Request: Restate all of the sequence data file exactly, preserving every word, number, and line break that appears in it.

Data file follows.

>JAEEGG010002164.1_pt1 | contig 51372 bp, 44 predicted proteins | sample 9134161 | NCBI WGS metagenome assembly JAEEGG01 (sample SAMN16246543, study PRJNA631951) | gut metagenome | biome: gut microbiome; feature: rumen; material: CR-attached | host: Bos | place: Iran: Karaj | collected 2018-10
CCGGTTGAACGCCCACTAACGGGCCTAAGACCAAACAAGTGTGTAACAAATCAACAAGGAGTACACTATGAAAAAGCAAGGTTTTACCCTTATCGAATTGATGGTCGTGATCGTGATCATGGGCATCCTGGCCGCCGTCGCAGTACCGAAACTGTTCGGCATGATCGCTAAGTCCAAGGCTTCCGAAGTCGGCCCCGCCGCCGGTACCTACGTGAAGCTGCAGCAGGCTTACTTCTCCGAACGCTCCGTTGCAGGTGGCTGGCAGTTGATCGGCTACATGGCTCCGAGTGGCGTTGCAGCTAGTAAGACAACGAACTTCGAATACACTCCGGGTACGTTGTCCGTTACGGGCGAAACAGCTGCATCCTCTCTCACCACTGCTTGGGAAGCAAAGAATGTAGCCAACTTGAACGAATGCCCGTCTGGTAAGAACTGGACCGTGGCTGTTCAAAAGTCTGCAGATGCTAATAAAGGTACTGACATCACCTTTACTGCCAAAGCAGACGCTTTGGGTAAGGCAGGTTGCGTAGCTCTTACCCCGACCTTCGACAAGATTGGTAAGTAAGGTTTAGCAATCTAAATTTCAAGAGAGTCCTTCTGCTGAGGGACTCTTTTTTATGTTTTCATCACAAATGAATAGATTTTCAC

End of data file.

>JAEEGG010002164.1_pt1 | contig 51372 bp, 44 predicted proteins | sample 9134161 | NCBI WGS metagenome assembly JAEEGG01 (sample SAMN16246543, study PRJNA631951) | gut metagenome | biome: gut microbiome; feature: rumen; material: CR-attached | host: Bos | place: Iran: Karaj | collected 2018-10
CCGGTTGAACGCCCACTAACGGGCCTAAGACCAAACAAGTGTGTAACAAATCAACAAGGAGTACACTATGAAAAAGCAAGGTTTTACCCTTATCGAATTGATGGTCGTGATCGTGATCATGGGCATCCTGGCCGCCGTCGCAGTACCGAAACTGTTCGGCATGATCGCTAAGTCCAAGGCTTCCGAAGTCGGCCCCGCCGCCGGTACCTACGTGAAGCTGCAGCAGGCTTACTTCTCCGAACGCTCCGTTGCAGGTGGCTGGCAGTTGATCGGCTACATGGCTCCGAGTGGCGTTGCAGCTAGTAAGACAACGAACTTCGAATACACTCCGGGTACGTTGTCCGTTACGGGCGAAACAGCTGCATCCTCTCTCACCACTGCTTGGGAAGCAAAGAATGTAGCCAACTTGAACGAATGCCCGTCTGGTAAGAACTGGACCGTGGCTGTTCAAAAGTCTGCAGATGCTAATAAAGGTACTGACATCACCTTTACTGCCAAAGCAGACGCTTTGGGTAAGGCAGGTTGCGTAGCTCTTACCCCGACCTTCGACAAGATTGGTAAGTAAGGTTTAGCAATCTAAATTTCAAGAGAGTCCTTCTGCTGAGGGACTCTTTTTTATGTTTTCATCACAAATGAATAGATTTTCAC